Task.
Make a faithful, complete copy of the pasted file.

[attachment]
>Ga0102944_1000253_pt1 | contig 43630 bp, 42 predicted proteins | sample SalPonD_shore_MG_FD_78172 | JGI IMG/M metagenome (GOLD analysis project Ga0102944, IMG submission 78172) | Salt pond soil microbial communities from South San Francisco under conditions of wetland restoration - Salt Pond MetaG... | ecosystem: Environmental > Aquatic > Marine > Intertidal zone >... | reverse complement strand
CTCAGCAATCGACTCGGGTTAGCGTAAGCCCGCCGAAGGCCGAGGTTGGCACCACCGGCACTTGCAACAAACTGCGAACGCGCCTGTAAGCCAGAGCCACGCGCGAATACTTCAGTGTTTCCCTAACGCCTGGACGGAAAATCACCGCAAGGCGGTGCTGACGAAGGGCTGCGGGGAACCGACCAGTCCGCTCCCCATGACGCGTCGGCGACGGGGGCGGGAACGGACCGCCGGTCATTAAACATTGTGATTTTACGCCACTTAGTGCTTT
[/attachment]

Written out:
>Ga0102944_1000253_pt1 | contig 43630 bp, 42 predicted proteins | sample SalPonD_shore_MG_FD_78172 | JGI IMG/M metagenome (GOLD analysis project Ga0102944, IMG submission 78172) | Salt pond soil microbial communities from South San Francisco under conditions of wetland restoration - Salt Pond MetaG... | ecosystem: Environmental > Aquatic > Marine > Intertidal zone >... | reverse complement strand
CTCAGCAATCGACTCGGGTTAGCGTAAGCCCGCCGAAGGCCGAGGTTGGCACCACCGGCACTTGCAACAAACTGCGAACGCGCCTGTAAGCCAGAGCCACGCGCGAATACTTCAGTGTTTCCCTAACGCCTGGACGGAAAATCACCGCAAGGCGGTGCTGACGAAGGGCTGCGGGGAACCGACCAGTCCGCTCCCCATGACGCGTCGGCGACGGGGGCGGGAACGGACCGCCGGTCATTAAACATTGTGATTTTACGCCACTTAGTGCTTT